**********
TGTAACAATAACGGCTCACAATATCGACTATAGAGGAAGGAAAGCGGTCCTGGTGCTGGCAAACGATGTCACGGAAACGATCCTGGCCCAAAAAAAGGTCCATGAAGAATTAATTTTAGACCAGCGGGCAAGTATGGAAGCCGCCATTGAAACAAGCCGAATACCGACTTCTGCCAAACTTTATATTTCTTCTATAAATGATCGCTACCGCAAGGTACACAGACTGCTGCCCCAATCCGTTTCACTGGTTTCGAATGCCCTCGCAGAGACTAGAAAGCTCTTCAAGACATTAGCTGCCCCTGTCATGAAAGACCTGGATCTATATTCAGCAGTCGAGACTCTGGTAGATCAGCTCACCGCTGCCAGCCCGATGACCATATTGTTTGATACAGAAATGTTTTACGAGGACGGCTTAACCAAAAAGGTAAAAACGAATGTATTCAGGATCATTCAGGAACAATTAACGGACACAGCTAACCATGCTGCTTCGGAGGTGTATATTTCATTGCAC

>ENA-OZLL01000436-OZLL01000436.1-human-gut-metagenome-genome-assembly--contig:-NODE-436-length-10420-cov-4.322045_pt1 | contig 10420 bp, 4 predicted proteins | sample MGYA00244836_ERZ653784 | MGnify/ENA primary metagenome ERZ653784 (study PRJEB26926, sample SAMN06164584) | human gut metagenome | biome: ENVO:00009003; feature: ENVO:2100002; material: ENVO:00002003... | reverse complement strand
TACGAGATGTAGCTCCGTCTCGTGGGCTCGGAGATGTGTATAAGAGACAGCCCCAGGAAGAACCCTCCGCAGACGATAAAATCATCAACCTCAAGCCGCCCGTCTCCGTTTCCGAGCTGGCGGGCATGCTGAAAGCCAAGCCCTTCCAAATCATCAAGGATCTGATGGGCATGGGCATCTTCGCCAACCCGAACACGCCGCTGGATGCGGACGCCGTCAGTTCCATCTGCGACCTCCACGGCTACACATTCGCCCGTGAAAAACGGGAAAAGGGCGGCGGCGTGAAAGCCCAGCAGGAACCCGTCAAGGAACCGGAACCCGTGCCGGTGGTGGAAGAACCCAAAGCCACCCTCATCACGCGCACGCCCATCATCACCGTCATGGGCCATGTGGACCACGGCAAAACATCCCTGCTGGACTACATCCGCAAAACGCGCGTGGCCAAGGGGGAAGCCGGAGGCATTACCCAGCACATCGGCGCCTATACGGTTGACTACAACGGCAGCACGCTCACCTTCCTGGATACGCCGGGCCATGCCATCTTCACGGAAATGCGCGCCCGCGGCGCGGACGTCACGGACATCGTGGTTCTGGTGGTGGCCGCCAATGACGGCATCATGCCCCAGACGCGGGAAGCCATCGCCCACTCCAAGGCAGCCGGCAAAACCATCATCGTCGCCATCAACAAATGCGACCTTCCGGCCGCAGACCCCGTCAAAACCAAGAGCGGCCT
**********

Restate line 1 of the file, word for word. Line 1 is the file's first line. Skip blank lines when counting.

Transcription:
TGTAACAATAACGGCTCACAATATCGACTATAGAGGAAGGAAAGCGGTCCTGGTGCTGGCAAACGATGTCACGGAAACGATCCTGGCCCAAAAAAAGGTCCATGAAGAATTAATTTTAGACCAGCGGGCAAGTATGGAAGCCGCCATTGAAACAAGCCGAATACCGACTTCTGCCAAACTTTATATTTCTTCTATAAATGATCGCTACCGCAAGGTACACAGACTGCTGCCCCAATCCGTTTCACTGGTTTCGAATGCCCTCGCAGAGACTAGAAAGCTCTTCAAGACATTAGCTGCCCCTGTCATGAAAGACCTGGATCTATATTCAGCAGTCGAGACTCTGGTAGATCAGCTCACCGCTGCCAGCCCGATGACCATATTGTTTGATACAGAAATGTTTTACGAGGACGGCTTAACCAAAAAGGTAAAAACGAATGTATTCAGGATCATTCAGGAACAATTAACGGACACAGCTAACCATGCTGCTTCGGAGGTGTATATTTCATTGCAC